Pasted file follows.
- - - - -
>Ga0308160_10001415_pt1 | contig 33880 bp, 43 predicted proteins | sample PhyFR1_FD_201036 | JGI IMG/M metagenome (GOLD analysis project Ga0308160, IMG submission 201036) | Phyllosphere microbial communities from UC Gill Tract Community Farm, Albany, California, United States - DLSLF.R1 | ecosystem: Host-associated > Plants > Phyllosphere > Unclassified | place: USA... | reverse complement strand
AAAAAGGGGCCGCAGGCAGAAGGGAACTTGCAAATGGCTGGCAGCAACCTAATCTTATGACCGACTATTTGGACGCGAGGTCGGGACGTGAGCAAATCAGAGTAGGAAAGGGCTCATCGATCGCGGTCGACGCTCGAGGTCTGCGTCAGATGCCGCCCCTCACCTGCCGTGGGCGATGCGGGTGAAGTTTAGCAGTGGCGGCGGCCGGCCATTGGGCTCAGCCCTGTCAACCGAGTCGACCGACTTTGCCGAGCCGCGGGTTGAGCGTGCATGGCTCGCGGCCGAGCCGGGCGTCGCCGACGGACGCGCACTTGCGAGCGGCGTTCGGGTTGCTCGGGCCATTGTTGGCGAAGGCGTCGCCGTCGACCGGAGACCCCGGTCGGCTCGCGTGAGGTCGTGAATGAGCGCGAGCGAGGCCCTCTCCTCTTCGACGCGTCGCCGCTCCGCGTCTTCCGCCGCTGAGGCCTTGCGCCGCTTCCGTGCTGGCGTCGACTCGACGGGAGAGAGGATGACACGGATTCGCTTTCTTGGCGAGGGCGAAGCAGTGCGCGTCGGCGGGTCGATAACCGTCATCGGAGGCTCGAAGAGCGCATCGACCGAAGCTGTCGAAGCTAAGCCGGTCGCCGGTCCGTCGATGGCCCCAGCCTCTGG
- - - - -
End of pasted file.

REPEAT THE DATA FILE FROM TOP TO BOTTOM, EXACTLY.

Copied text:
>Ga0308160_10001415_pt1 | contig 33880 bp, 43 predicted proteins | sample PhyFR1_FD_201036 | JGI IMG/M metagenome (GOLD analysis project Ga0308160, IMG submission 201036) | Phyllosphere microbial communities from UC Gill Tract Community Farm, Albany, California, United States - DLSLF.R1 | ecosystem: Host-associated > Plants > Phyllosphere > Unclassified | place: USA... | reverse complement strand
AAAAAGGGGCCGCAGGCAGAAGGGAACTTGCAAATGGCTGGCAGCAACCTAATCTTATGACCGACTATTTGGACGCGAGGTCGGGACGTGAGCAAATCAGAGTAGGAAAGGGCTCATCGATCGCGGTCGACGCTCGAGGTCTGCGTCAGATGCCGCCCCTCACCTGCCGTGGGCGATGCGGGTGAAGTTTAGCAGTGGCGGCGGCCGGCCATTGGGCTCAGCCCTGTCAACCGAGTCGACCGACTTTGCCGAGCCGCGGGTTGAGCGTGCATGGCTCGCGGCCGAGCCGGGCGTCGCCGACGGACGCGCACTTGCGAGCGGCGTTCGGGTTGCTCGGGCCATTGTTGGCGAAGGCGTCGCCGTCGACCGGAGACCCCGGTCGGCTCGCGTGAGGTCGTGAATGAGCGCGAGCGAGGCCCTCTCCTCTTCGACGCGTCGCCGCTCCGCGTCTTCCGCCGCTGAGGCCTTGCGCCGCTTCCGTGCTGGCGTCGACTCGACGGGAGAGAGGATGACACGGATTCGCTTTCTTGGCGAGGGCGAAGCAGTGCGCGTCGGCGGGTCGATAACCGTCATCGGAGGCTCGAAGAGCGCATCGACCGAAGCTGTCGAAGCTAAGCCGGTCGCCGGTCCGTCGATGGCCCCAGCCTCTGG